It is the aim of this article to explore the remedies available to the state in such situations, and then to discuss the propriety of state intervention in such cases.
Joel A. Nichols (University of St. Thomas School of Law) has posted Religion, Marriage, and Pluralism. The abstract follows.
In November 2010, Oklahoma voters overwhelmingly passed the first “anti-sharia statute” as an amendment to their state constitution. Although federal courts have held the Oklahoma amendment unconstitutional, several other states continue to move toward various bans on sharia law. Such statutes would have the greatest impact in family law.
This article describes tensions faced by members of both minority Muslim and majority Christian religious communities, who view family issues as controlled both by their religious community and by the demands of the civil state. The article outlines four possible future paths for the intersection of religion and the civil state regarding marriage and divorce. Within these four alternatives, it is clear that even if states purport to disallow sharia (or any other religious beliefs) such a pronouncement will not eliminate adherence to sharia among faithful Muslims. It would mean, at most, that sharia would not be enforced by civil courts. At least for some observant Muslims, the effect will be the same as in the United Kingdom or Ontario: Islamic religious arbitrations will continue to exist outside the protection of the civillaw.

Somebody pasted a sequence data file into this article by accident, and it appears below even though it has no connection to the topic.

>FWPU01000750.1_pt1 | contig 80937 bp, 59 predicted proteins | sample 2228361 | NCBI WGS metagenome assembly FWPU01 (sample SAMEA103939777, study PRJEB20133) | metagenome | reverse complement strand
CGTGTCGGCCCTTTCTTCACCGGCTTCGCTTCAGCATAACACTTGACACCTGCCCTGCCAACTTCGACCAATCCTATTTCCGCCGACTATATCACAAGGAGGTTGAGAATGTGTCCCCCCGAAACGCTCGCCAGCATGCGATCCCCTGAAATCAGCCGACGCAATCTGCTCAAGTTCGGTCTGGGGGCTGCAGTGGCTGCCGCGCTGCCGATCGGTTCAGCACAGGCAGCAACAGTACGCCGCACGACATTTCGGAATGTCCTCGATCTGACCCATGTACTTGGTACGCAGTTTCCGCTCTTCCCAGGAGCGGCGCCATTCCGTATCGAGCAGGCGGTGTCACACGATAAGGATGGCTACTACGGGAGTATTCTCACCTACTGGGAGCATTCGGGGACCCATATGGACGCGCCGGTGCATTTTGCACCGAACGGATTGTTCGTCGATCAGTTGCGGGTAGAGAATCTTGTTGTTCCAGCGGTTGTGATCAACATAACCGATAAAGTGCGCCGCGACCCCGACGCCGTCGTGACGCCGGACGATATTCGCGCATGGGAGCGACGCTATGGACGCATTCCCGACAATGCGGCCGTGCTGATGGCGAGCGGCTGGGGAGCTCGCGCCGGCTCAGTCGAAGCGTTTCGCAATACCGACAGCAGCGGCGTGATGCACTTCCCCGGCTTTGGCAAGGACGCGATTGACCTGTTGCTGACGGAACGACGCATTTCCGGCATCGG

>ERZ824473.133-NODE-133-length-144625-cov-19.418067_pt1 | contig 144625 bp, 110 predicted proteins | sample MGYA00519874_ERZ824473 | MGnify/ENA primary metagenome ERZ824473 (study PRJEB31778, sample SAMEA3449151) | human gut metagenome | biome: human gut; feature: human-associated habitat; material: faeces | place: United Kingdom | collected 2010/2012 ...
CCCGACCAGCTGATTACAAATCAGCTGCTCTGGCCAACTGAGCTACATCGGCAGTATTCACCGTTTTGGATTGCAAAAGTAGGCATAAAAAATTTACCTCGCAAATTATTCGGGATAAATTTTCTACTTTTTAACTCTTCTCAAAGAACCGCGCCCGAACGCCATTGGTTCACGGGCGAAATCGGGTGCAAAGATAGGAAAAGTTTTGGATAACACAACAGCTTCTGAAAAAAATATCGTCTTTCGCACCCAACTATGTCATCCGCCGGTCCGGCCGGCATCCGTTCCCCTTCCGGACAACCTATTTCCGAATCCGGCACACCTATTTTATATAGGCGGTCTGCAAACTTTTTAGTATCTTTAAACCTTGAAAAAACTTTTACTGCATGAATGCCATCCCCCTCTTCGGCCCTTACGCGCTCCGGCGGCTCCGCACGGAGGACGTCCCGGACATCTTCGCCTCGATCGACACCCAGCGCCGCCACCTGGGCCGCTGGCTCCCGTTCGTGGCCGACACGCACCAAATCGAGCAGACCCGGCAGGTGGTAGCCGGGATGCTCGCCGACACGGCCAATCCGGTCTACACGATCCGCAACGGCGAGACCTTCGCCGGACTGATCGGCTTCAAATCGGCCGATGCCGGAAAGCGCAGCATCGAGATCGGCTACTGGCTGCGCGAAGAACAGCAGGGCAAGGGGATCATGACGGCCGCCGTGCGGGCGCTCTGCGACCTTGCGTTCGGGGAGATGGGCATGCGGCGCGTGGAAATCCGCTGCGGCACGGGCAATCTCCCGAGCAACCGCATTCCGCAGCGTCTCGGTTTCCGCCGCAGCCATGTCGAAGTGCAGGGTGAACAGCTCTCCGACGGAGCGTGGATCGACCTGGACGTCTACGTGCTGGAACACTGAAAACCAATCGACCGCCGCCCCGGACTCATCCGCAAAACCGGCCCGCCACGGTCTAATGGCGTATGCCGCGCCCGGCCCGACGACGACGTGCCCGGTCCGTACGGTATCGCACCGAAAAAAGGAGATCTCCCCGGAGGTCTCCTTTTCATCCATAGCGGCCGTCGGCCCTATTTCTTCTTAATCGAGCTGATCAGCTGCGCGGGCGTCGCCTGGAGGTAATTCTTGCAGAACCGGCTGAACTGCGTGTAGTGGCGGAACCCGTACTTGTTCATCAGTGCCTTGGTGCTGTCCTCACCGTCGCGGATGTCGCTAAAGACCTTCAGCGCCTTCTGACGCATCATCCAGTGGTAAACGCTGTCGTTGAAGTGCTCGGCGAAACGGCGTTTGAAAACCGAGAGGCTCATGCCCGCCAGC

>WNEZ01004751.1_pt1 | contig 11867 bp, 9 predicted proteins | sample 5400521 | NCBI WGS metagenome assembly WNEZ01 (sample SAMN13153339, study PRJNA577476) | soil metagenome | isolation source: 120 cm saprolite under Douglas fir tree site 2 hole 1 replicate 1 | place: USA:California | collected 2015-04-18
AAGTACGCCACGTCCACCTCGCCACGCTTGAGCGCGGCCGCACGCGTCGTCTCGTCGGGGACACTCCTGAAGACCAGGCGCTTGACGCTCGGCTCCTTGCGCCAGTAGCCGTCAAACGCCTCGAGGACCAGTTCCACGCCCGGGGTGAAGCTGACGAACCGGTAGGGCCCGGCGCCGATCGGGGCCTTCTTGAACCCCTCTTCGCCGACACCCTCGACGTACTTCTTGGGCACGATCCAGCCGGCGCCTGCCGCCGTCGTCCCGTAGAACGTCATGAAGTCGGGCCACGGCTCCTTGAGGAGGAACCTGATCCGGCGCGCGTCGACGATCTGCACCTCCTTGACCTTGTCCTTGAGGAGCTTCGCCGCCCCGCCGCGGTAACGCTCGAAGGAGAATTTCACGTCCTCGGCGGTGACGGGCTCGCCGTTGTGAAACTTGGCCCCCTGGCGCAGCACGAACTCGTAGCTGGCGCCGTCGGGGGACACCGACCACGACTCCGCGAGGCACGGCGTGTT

Robin Fretwell Wilson (Washington and Lee University – School of Law) has posted The Perils of Privatized Marriage. The abstract follows.
Governments around the world continue to struggle with how to accommodate religious minorities in an increasingly pluralistic society, and how to accommodate religion in matters of family law. Efforts to respect religious understandings in family disputes seem at first blush innocuous: they would allow religious groups to define their own norms and celebrate the rich diversity of society. However, the experience of women and children of multiple faiths across the world demonstrates that religious deference extracts an unconscionable price. As the Volume in which this Chapter appears illustrates, such proposals would confer considerable latitude in family matters not only on adherents of Islam, but on Christians, Jews, and members of other faiths.